Stop your car being stolen

ownership theft

Every 10 minutes somebody in Australia steals a vehicle and one in three owners never sees their car again. One great way to prevent theft is to store keys away from windows and doors but two in five people don’t bother. Be more vigilant if you own a Holden Commodore, live in Northern Territory or go out on Friday nights.

Thefts around Australia

During 2019 thieves stole 58,285 vehicles in Australia, up 9% on last year:

  • Motorcycles saw the largest increase in thefts (11%)
  • Vic had the biggest share of all car thefts in 2019 (28.7%)
  • NT’s theft rate per 1,000 registrations is the highest (5.2) in Australia, far ahead of NSW (2.15) and SA with the lowest (2.05)
  • Friday nights from 4pm-12pm were the peak time for vehicle thefts (4,822)
  • 29% of stolen vehicles were never recovered.

As you might expect, popular cars are popular with thieves too. The top 10 of stolen vehicles includes three Holden Commodore models (1,960 thefts) and two models of Toyota HiLux (1,131 thefts).

Home burglary is often linked with key theft. In up to a third of home burglaries where a car was stolen, the key was the only item stolen. Half of all vehicle thefts were in the driveway or garage of a home and a quarter occurred in the street.

Unfortunately, more than half of all vehicles stolen are newer models with “sophisticated” security.

How to stop theft

National Motor Vehicle Theft Reduction Council (NMVTRC) claims only 58% of vehicle owners keep their keys out of sight. However, doing this is not enough to protect your vehicle when thieves can relay signals from keys and unlock devices remotely.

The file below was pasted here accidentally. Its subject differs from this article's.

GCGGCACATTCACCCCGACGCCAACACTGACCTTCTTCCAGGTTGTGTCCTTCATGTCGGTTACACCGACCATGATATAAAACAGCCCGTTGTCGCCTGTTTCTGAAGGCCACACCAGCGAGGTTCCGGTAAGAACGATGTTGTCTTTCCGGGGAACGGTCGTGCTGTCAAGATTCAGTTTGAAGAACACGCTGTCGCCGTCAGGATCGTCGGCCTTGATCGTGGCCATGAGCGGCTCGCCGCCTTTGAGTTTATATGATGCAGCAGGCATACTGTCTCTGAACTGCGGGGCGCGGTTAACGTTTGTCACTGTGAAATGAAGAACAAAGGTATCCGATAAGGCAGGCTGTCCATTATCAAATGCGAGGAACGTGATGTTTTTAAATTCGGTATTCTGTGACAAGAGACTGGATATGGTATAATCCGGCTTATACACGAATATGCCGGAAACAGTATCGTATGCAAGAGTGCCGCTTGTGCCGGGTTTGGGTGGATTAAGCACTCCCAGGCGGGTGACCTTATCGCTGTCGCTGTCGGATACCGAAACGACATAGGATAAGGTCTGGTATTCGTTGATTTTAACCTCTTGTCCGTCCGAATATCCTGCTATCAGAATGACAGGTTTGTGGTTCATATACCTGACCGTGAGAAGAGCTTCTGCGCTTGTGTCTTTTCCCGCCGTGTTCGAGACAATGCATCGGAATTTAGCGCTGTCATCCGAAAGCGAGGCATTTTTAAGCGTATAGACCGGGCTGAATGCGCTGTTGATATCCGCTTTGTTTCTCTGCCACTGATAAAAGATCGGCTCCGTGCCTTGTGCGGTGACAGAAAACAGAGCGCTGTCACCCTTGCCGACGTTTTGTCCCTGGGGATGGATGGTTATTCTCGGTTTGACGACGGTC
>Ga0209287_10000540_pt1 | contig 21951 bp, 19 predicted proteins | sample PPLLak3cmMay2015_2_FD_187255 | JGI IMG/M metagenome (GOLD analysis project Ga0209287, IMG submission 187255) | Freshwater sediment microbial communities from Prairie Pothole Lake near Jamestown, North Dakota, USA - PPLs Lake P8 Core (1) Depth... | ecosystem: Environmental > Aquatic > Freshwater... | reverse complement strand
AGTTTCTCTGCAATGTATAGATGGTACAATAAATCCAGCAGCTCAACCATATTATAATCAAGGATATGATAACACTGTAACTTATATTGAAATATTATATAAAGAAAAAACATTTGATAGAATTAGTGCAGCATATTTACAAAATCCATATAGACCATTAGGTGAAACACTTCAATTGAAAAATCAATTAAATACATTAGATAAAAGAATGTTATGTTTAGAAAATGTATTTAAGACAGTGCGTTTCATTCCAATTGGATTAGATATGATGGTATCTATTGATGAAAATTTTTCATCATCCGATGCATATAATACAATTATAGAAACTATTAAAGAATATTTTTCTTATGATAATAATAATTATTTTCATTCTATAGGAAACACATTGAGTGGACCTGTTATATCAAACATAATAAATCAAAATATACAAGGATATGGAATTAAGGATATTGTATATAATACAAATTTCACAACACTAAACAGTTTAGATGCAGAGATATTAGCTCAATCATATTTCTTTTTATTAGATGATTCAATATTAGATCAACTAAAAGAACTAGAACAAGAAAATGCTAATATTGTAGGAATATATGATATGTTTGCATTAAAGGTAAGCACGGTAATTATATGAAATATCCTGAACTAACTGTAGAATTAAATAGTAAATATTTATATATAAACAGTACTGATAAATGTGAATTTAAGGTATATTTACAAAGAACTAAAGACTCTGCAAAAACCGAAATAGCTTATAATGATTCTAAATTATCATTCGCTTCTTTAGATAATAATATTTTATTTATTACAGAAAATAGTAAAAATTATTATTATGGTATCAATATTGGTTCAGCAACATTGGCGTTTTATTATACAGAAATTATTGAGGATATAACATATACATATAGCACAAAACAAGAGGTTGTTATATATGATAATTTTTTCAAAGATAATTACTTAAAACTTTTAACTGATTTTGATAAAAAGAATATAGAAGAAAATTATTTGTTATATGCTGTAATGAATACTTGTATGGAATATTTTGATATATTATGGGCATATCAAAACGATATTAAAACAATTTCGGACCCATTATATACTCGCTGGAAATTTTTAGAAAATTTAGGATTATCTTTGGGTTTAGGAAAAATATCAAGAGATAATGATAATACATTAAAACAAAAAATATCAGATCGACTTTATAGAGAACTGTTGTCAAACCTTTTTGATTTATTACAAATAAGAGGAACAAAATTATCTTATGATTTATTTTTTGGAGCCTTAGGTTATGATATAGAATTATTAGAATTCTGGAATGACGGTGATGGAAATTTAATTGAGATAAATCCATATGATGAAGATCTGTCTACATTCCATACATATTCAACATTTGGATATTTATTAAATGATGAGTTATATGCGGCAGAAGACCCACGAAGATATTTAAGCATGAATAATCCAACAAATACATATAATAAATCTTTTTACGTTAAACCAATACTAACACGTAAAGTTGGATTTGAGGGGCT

One simple way to stop theft is to use a steering wheel lock, which acts as a strong visual deterrent.

Second is to pay attention to how you park. For example, parking with straight wheels helps thieves drive away quickly. You could try to park in a row of cars or facing a wall.

Third is to not leave anything lying around in your car. Rubbish and mess in a car encourage thieves to look for something valuable. Never leave ownership documents in the car.

Last, use a dashcam in surveillance mode so it continues to work while you are away from the car.

It is easy to make silly mistakes sometimes, such as forgetting to lock the doors. But if you own a car that is known to be popular with thieves, it is worth developing a few good security habits.

Corrina Baird

Writer and expert

Corrina used to lend her car to her kids and discovered first hand what Ls, Ps and demerits mean for greenslips. After 20 years of writing and research in financial services, she’s an expert in the NSW CTP scheme. Read more about Corrina

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